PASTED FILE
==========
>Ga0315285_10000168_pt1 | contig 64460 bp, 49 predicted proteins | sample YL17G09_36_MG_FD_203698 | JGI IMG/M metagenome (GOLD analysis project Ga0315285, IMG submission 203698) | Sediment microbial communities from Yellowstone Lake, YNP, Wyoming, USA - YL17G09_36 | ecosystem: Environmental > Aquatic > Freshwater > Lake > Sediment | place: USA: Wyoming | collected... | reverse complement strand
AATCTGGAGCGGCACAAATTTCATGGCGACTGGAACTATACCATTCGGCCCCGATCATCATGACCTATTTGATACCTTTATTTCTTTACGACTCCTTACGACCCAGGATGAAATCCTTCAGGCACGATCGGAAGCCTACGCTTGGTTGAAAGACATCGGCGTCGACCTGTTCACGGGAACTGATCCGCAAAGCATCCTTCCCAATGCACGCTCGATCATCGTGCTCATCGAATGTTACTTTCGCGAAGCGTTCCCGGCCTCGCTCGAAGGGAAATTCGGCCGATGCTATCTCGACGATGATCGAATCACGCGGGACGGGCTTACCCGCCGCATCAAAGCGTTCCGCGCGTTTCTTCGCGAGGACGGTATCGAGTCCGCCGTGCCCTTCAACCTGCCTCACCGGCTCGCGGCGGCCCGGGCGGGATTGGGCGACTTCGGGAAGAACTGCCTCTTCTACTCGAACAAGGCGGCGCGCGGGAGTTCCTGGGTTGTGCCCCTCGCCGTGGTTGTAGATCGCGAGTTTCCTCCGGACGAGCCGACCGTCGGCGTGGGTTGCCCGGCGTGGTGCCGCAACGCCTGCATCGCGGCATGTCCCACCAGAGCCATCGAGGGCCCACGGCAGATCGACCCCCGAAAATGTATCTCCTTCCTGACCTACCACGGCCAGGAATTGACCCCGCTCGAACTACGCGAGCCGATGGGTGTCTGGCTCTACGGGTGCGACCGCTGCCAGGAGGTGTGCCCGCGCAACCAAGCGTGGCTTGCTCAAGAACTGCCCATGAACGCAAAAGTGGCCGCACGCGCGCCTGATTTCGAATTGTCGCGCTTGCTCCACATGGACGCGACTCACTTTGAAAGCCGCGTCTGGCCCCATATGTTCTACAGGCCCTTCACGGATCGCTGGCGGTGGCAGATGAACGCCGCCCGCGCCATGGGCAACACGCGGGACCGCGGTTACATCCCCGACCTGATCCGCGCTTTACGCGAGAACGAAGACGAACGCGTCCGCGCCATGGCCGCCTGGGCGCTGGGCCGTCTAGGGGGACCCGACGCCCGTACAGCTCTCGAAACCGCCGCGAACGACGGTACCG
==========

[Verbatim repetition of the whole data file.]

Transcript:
>Ga0315285_10000168_pt1 | contig 64460 bp, 49 predicted proteins | sample YL17G09_36_MG_FD_203698 | JGI IMG/M metagenome (GOLD analysis project Ga0315285, IMG submission 203698) | Sediment microbial communities from Yellowstone Lake, YNP, Wyoming, USA - YL17G09_36 | ecosystem: Environmental > Aquatic > Freshwater > Lake > Sediment | place: USA: Wyoming | collected... | reverse complement strand
AATCTGGAGCGGCACAAATTTCATGGCGACTGGAACTATACCATTCGGCCCCGATCATCATGACCTATTTGATACCTTTATTTCTTTACGACTCCTTACGACCCAGGATGAAATCCTTCAGGCACGATCGGAAGCCTACGCTTGGTTGAAAGACATCGGCGTCGACCTGTTCACGGGAACTGATCCGCAAAGCATCCTTCCCAATGCACGCTCGATCATCGTGCTCATCGAATGTTACTTTCGCGAAGCGTTCCCGGCCTCGCTCGAAGGGAAATTCGGCCGATGCTATCTCGACGATGATCGAATCACGCGGGACGGGCTTACCCGCCGCATCAAAGCGTTCCGCGCGTTTCTTCGCGAGGACGGTATCGAGTCCGCCGTGCCCTTCAACCTGCCTCACCGGCTCGCGGCGGCCCGGGCGGGATTGGGCGACTTCGGGAAGAACTGCCTCTTCTACTCGAACAAGGCGGCGCGCGGGAGTTCCTGGGTTGTGCCCCTCGCCGTGGTTGTAGATCGCGAGTTTCCTCCGGACGAGCCGACCGTCGGCGTGGGTTGCCCGGCGTGGTGCCGCAACGCCTGCATCGCGGCATGTCCCACCAGAGCCATCGAGGGCCCACGGCAGATCGACCCCCGAAAATGTATCTCCTTCCTGACCTACCACGGCCAGGAATTGACCCCGCTCGAACTACGCGAGCCGATGGGTGTCTGGCTCTACGGGTGCGACCGCTGCCAGGAGGTGTGCCCGCGCAACCAAGCGTGGCTTGCTCAAGAACTGCCCATGAACGCAAAAGTGGCCGCACGCGCGCCTGATTTCGAATTGTCGCGCTTGCTCCACATGGACGCGACTCACTTTGAAAGCCGCGTCTGGCCCCATATGTTCTACAGGCCCTTCACGGATCGCTGGCGGTGGCAGATGAACGCCGCCCGCGCCATGGGCAACACGCGGGACCGCGGTTACATCCCCGACCTGATCCGCGCTTTACGCGAGAACGAAGACGAACGCGTCCGCGCCATGGCCGCCTGGGCGCTGGGCCGTCTAGGGGGACCCGACGCCCGTACAGCTCTCGAAACCGCCGCGAACGACGGTACCG